IRB FORM (exempt) Screening for Memory Problems Information Sheet Description: You are invited to participate in a research study of memory and aging. You will take a memory test that involves looking at a number of pictures and indicating which are duplicated. You may also be asked to remember a list of words, or to take other brief memory tests. If the results of these tests indicate that you may have some memory concerns, we may offer you the opportunity to participate in more detailed memory studies. For Questions About This Study: If you have any questions about this study, please contact: Dr. Wes Ashford, Aging Clinical Research Center, 3801 Miranda Avenue (151Y), VA Palo Alto Health Care System, Palo Alto, CA 94304, (650) 852-3287. Purpose: This is a research program to screen for memory problems. Information we collect about you will be added to information about other people and analyzed to help researchers and clinicians better understand how memory changes with aging. The results of this research study may be presented at scientific or medical meetings or published in scientific journals. However, personal information or your identity will not be disclosed. Your participation in this research study will take approximately 30 minutes to one hour. Participation is Voluntary: If you have read this form and have decided to participate in this project, please understand your participation is voluntary and you have the right to withdraw your consent or discontinue participation at any time without penalty or loss of benefits to which you are otherwise entitled. You have the right to refuse to answer particular questions. Your individual privacy will be maintained in all published and written data resulting from the study. Independent Contact: If you are not satisfied with the manner in which this study is being conducted, or if you have any concerns, complaints, or general questions about the research or your rights as a research study subject, please contact the Stanford Institutional Review Board (IRB) to speak to an informed individual who is independent of the research team at (650)-723- 5244 or toll free at 1-866-680-2906. Or write the Stanford IRB, Administrative Panels Office, Stanford University, Stanford, CA 94305-5401.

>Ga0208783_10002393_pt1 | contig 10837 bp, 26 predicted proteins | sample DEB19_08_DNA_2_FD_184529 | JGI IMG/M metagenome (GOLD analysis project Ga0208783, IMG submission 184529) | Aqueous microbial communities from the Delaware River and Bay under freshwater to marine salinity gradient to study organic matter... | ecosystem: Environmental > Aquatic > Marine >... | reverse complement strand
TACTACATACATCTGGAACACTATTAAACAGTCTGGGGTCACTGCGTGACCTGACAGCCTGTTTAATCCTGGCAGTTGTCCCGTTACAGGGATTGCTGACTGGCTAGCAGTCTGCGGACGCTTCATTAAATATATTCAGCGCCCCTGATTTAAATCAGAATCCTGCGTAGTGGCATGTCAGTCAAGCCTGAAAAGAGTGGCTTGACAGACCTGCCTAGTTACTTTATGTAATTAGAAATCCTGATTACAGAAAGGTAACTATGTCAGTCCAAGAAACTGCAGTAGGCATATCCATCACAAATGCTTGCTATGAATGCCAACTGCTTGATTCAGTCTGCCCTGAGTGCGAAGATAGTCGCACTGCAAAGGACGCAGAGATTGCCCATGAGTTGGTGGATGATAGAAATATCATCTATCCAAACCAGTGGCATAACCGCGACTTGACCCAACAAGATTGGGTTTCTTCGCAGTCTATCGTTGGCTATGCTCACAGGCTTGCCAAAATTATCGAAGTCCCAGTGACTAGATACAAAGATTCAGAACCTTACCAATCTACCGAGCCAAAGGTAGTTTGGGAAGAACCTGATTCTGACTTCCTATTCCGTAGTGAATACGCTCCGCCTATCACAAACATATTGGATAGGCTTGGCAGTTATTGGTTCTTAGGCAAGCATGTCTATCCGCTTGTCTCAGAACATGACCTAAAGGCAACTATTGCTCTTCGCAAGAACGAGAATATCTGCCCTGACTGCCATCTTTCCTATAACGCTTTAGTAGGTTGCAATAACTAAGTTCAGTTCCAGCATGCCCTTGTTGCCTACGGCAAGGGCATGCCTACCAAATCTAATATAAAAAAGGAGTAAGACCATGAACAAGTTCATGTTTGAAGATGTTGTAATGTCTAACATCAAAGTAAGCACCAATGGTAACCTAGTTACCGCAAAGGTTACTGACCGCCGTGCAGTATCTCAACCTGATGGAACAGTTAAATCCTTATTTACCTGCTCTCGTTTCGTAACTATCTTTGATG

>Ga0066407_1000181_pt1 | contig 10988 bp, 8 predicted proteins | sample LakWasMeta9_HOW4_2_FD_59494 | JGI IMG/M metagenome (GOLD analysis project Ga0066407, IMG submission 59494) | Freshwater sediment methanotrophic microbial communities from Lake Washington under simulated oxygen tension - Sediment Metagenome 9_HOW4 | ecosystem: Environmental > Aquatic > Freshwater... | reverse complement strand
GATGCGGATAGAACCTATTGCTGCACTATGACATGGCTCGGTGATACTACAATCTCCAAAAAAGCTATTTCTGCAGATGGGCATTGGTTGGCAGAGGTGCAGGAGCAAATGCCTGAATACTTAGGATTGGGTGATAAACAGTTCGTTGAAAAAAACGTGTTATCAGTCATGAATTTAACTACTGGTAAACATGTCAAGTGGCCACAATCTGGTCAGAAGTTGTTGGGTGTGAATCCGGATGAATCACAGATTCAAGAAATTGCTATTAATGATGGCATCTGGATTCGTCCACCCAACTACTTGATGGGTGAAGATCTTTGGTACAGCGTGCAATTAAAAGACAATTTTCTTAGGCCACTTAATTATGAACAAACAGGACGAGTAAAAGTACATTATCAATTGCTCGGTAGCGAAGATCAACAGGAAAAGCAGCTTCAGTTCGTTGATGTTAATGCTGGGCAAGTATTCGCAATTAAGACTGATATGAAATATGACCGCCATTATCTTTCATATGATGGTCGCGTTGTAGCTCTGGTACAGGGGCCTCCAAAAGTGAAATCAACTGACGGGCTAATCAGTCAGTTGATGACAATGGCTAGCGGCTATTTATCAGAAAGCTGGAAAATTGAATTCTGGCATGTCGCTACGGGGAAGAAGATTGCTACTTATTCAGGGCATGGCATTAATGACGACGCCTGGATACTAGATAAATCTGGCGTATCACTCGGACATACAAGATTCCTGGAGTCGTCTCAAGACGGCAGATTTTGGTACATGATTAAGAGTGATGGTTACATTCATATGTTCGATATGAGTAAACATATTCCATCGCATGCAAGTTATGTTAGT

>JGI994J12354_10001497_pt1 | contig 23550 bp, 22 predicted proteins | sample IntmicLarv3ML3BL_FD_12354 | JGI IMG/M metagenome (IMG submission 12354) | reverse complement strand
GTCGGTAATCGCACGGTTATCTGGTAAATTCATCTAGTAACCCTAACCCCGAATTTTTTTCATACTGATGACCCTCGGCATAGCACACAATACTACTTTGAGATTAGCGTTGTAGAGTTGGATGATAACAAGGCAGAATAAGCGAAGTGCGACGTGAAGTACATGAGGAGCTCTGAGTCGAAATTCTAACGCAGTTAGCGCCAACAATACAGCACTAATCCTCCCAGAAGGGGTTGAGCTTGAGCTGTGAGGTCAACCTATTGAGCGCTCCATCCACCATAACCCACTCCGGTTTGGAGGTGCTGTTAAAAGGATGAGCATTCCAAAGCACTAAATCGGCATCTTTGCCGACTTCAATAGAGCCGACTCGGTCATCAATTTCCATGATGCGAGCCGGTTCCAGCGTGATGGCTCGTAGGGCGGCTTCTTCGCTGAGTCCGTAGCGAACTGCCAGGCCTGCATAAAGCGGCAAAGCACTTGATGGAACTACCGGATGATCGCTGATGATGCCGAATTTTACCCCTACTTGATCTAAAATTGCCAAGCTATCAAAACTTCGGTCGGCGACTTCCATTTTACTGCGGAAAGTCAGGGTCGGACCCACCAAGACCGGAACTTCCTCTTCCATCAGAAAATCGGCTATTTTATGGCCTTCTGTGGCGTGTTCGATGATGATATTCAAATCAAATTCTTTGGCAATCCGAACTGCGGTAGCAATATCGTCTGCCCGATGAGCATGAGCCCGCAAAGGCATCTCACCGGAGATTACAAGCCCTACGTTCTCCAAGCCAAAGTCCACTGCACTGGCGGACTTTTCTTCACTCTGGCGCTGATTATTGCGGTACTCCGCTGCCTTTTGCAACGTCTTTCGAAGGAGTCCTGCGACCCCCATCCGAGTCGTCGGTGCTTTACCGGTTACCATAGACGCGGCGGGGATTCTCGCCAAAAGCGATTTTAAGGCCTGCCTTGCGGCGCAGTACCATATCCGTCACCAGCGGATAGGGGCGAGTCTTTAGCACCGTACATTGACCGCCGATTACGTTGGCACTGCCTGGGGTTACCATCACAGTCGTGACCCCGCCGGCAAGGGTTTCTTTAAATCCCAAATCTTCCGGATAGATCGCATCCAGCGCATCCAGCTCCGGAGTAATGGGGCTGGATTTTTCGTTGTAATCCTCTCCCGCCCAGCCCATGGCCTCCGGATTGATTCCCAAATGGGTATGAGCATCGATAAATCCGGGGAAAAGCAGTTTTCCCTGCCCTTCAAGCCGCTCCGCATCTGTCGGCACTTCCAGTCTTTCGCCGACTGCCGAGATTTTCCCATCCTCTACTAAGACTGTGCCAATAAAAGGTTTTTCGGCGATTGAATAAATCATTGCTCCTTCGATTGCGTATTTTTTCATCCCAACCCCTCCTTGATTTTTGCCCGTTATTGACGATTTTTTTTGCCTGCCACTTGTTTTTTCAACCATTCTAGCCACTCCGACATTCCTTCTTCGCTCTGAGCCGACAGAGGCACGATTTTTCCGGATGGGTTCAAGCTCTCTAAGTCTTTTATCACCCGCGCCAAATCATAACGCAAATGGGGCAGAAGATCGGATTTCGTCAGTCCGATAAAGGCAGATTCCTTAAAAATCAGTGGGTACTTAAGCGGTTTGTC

Demographic Information (front of sheet) (circle, check, or fill in answers) Month of Birth: Jan Feb Mar Apr May Jun Jul Aug Sep Oct Nov Dec Year of Birth: 19 _____ ____ Gender:Male __________ Female__________ Education Level (number of years): ________ 1 Elementary (0-6)2 Jr. High School (7-8) 3 High School (12) 4 Some College (13-15) 5 AA Degree (14)6 Bachelors Degree (16) 7 Masters Degree (18)8 PhD, MD, JD (20+)9 Other or unknown Veteran Status: Vet_____ NonVet______ Unknown_____ Occupation: _______ 1 Never employed2 Student3 Homemaker 4 Unskilled/semiskilled 5 Skilled trade/craft6 Clerical/office Worker 7 Manager Business/Gov8 Professional/Technical9 Other or Unknown Employment Status: Full Time____ Part Time____ Unemployed____ Retired____ Primary Race: __________ 1 White2 Black or African American 3 American Indian or Native Alaskan4 Native Hawaiian or other Pacific Islander 5 North Asian (i.e., China, Japan)6 Middle East/South Asian 7 More than one race8 Decline to state 9 Unknown Hispanic Ethnic Background? No____ Yes____ Unknown____ Have you had problems with your memory recently? Yes_______ No__________